As Morsi Takes Over in Egypt, Will Military Allow Economic Reform?

Article Summary
President Mohammed Morsi will likely promote free-market economic policies for Egypt — if the military lets him. Turkey will celebrate a break from both the elite-dominated Mubarak era and the Muslim Brotherhood's traditions, writes Suleyman Yasar, but the Egyptian economy’s real problem is the blocking of free entrepreneurship.

Muslim Brotherhood candidate Mohammed Morsi, a US-educated engineer, won Egypt’s presidential elections, thus becoming the first popularly elected president in the Arab world. The 60-year-old candidate was elected with 51.7% of the vote.

How did the markets react to Morsi’s election? The Egyptian EGX100 stock index’s 6.7% jump would lead us to believe that they reacted positively.

The new president is likely to adopt free-market-centric economic policies instead of the Muslim Brotherhood’s traditional policy of upholding solidarity with the poor. However, the Egyptian economy’s real problem is the way the elite class blocks free entrepreneurship.

Some hopeful business owners have been waiting for ten years for official permission to open a bakery. If you were not close to the Mubarak administration, it was virtually impossible to receive a permit to launch a business, which explains why so many people were dependent on government and Brotherhood handouts. The Egyptian economy during that time could be compared to that of Turkey’s during our own era of military tutelage, when nobody outside of Istanbul, the country’s economic hub, were offered opportunities.

Now, Morsi will try to reconfigure the elite-dominated economy for the benefit of the masses. Whether he will be authorized to go through with such reforms, seing as how the military substantially curbed presidential authority before the elections took place, is something else altogether.

Morsi and the Muslim Brotherhood will attempt to emulate two countries in devising Egypt’s economic roadmap: Turkey and Malaysia.

They are aware of the benefits that free-market economics brought to these two countries, and how it made them stronger. This has given Morsi and the Brotherhood a clear sense of direction.

Another question on people’s minds is whether the Muslim Brotherhood will transform Egypt into an Islamic society. Brotherhood members have responded to such inquiries by saying that those who ask such questions do not understand Islam, and that Islam does not use force to impose anything. The Brotherhood has affirmed that people will be able to freely choose their religion on their own.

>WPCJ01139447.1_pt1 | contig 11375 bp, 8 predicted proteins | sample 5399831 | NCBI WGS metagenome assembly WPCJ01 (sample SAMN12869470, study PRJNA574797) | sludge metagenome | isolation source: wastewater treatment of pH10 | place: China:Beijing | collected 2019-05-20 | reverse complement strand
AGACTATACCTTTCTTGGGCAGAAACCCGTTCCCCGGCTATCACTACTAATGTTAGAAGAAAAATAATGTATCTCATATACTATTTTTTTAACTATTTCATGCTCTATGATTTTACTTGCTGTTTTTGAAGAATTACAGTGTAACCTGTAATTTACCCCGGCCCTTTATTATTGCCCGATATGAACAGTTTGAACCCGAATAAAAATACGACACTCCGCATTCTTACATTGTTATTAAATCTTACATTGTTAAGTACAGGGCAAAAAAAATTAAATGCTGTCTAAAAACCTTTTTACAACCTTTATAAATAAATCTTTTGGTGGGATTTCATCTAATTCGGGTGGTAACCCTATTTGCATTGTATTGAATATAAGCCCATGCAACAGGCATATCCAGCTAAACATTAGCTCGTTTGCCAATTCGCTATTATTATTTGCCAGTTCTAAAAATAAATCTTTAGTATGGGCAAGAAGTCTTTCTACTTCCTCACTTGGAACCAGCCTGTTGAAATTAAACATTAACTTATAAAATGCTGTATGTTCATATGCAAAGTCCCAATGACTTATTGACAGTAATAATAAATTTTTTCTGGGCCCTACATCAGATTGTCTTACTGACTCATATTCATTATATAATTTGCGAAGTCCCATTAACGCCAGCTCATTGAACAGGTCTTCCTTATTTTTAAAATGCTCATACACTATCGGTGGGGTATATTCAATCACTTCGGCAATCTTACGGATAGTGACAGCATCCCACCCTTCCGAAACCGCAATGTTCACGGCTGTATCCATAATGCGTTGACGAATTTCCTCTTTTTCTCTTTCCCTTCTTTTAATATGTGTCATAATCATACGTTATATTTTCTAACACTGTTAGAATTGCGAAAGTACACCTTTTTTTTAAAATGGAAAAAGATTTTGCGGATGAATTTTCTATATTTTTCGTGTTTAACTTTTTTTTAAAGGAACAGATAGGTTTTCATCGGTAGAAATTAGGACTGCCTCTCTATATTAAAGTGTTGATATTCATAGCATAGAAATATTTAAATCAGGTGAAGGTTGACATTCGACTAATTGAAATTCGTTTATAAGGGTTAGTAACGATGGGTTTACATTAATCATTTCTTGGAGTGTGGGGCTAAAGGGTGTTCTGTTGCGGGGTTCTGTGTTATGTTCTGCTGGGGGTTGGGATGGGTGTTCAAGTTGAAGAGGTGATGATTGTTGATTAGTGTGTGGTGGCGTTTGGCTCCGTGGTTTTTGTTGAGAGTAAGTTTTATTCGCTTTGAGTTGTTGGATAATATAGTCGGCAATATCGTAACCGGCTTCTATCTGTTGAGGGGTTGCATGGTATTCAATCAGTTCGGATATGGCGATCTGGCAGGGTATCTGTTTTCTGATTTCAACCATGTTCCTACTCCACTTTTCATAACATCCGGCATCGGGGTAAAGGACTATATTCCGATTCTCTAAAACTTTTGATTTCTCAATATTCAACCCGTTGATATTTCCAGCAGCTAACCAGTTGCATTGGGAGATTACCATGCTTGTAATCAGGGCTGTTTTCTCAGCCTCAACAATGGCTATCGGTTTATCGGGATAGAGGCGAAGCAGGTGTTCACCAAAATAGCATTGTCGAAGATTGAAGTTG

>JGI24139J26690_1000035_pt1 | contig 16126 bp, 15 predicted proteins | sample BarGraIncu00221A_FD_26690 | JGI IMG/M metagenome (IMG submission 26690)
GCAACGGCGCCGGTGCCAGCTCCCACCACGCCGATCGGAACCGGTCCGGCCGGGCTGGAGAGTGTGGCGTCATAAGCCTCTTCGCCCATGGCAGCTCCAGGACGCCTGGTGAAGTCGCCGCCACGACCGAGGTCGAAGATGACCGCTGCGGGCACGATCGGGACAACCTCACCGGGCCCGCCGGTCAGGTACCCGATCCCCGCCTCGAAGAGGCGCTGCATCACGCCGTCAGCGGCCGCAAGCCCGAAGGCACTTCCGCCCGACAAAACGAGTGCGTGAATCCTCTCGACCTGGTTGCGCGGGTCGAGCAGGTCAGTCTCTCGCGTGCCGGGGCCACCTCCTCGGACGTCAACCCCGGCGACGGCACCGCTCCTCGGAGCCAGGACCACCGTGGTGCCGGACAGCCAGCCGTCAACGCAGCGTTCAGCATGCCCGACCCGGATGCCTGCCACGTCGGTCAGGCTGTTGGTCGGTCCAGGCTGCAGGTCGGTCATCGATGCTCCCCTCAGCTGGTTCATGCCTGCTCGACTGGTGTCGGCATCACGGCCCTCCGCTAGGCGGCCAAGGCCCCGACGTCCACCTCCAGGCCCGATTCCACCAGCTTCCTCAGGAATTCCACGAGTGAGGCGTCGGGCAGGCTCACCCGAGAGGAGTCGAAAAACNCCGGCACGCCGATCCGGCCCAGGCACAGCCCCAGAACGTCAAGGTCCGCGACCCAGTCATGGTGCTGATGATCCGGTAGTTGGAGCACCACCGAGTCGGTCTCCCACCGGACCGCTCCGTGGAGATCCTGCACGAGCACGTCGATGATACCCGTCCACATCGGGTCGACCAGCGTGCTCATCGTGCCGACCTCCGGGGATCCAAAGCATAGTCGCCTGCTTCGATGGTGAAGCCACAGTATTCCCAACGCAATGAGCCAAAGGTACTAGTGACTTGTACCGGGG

Another question is whether the Muslim Brotherhood will ban alcohol and revealing clothing, such as bikinis. They responded that it is up to Egyptians since Egypt is a democratic country.

Now for a few figures on Turkey’s trade with Egypt. Egypt’s national income is roughly $290 billion. Its population is 87.7 million, meaning that its per-capita income is $3,300. In the first four months of this year Turkey boosted its exports to Egypt by 68%, to $1.2 billion. Imports from Egypt during the same period totaled $442 million. Last year’s total exports to Egypt were $2.7 billion, and total imports were $1.4 billion.

In sum, a freely elected government in Egypt, in the aftermath of the Arab Spring, is very important for Turkey. Every free election and free-market economy in the region will contribute to increasing Turkey’s trade volume. Although we are now going through a serious crisis with Syria, the Arab Spring will end up being truly beneficial for Turkey’s economy.

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Found in: turkish trade, turkish foreign relations, turkish foreign policy, turkish economy, turkey, muslim brotherhood, muslim, mohammed morsi, mohamed morsi, military, free trade, free-trade agreements, egyptian muslim brotherhood, egyptian elections, egypt, economic
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